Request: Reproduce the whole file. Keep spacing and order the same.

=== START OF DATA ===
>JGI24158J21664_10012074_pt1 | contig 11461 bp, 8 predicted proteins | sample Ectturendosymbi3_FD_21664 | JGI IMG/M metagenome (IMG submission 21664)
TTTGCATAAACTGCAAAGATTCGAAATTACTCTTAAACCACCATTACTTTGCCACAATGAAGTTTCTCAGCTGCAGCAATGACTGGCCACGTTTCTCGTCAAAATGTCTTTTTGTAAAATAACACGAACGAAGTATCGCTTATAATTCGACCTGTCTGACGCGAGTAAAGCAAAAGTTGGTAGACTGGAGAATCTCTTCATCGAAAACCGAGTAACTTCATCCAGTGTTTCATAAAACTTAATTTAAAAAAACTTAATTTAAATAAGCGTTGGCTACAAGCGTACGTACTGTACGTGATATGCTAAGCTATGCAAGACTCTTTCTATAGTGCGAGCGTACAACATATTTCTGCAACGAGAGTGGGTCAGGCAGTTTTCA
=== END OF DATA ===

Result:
>JGI24158J21664_10012074_pt1 | contig 11461 bp, 8 predicted proteins | sample Ectturendosymbi3_FD_21664 | JGI IMG/M metagenome (IMG submission 21664)
TTTGCATAAACTGCAAAGATTCGAAATTACTCTTAAACCACCATTACTTTGCCACAATGAAGTTTCTCAGCTGCAGCAATGACTGGCCACGTTTCTCGTCAAAATGTCTTTTTGTAAAATAACACGAACGAAGTATCGCTTATAATTCGACCTGTCTGACGCGAGTAAAGCAAAAGTTGGTAGACTGGAGAATCTCTTCATCGAAAACCGAGTAACTTCATCCAGTGTTTCATAAAACTTAATTTAAAAAAACTTAATTTAAATAAGCGTTGGCTACAAGCGTACGTACTGTACGTGATATGCTAAGCTATGCAAGACTCTTTCTATAGTGCGAGCGTACAACATATTTCTGCAACGAGAGTGGGTCAGGCAGTTTTCA